• JAMA The Journal of the American Medical Association 06/2010; 303(21):2132-2135. · 35.29 Impact Factor
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    ABSTRACT: From September through early December 2005, an outbreak of yellow fever (YF) occurred in South Kordofan, Sudan, resulting in a mass YF vaccination campaign. In late December 2005, we conducted a serosurvey to assess YF vaccine coverage and to better define the epidemiology of the outbreak in an index village. Of 552 persons enrolled, 95% reported recent YF vaccination, and 25% reported febrile illness during the outbreak period: 13% reported YF-like illness, 4% reported severe YF-like illness, and 12% reported chikungunya-like illness. Of 87 persons who provided blood samples, all had positive YF serologic results, including three who had never been vaccinated. There was also serologic evidence of recent or prior chikungunya virus, dengue virus, West Nile virus, and Sindbis virus infections. These results indicate that YF virus and chikungunya virus contributed to the outbreak. The high prevalence of YF antibody among vaccinees indicates that vaccination was effectively implemented in this remotely located population.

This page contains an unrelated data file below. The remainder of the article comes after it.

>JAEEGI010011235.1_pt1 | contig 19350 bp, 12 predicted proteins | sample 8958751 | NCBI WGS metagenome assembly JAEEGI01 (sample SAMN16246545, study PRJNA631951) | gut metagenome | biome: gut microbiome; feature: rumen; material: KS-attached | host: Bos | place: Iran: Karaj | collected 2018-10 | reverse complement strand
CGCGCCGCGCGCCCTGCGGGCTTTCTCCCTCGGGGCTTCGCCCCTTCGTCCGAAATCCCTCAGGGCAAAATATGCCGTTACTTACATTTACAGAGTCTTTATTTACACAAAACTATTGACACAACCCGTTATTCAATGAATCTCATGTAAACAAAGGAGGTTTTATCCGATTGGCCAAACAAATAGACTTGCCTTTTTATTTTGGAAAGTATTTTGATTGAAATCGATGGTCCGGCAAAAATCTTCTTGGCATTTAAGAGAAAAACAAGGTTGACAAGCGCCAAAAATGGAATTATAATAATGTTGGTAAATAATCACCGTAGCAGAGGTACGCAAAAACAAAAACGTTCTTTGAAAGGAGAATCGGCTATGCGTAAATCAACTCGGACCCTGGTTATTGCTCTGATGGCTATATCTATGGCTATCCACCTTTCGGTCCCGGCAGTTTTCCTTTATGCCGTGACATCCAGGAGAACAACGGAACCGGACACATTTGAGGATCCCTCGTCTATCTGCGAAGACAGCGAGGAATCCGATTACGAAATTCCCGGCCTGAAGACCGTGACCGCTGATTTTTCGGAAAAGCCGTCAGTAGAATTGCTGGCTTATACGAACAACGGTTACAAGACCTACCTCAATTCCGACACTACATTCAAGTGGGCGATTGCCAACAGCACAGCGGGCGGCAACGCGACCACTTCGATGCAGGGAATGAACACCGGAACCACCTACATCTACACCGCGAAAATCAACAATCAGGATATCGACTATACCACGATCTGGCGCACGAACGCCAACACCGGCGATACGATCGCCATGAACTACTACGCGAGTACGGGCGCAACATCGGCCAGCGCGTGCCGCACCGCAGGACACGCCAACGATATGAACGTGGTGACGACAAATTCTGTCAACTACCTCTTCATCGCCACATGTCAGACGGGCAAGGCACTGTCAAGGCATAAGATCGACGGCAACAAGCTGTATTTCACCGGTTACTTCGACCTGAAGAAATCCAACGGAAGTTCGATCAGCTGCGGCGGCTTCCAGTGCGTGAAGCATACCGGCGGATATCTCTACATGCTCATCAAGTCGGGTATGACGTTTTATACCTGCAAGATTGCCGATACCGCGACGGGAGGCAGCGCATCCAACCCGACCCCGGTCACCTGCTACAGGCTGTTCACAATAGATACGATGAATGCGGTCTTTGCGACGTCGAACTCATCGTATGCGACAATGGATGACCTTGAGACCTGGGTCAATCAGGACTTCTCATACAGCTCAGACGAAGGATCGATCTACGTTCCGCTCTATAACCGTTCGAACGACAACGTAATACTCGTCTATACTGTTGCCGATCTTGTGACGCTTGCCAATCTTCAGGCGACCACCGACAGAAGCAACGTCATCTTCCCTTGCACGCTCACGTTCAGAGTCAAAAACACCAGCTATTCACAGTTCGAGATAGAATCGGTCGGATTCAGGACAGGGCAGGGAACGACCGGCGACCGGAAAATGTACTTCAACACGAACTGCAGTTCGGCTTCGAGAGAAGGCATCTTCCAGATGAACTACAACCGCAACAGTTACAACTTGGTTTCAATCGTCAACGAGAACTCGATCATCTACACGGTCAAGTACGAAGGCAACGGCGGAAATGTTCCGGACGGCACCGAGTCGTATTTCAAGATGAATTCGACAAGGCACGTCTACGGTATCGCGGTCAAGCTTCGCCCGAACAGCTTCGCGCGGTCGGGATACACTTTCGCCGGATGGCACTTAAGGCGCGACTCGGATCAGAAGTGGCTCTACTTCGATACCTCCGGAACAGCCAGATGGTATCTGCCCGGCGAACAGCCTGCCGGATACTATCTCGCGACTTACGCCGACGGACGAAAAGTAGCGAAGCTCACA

The American journal of tropical medicine and hygiene 06/2010; 82(6):1146-52. DOI:10.4269/ajtmh.2010.09-0105 · 2.70 Impact Factor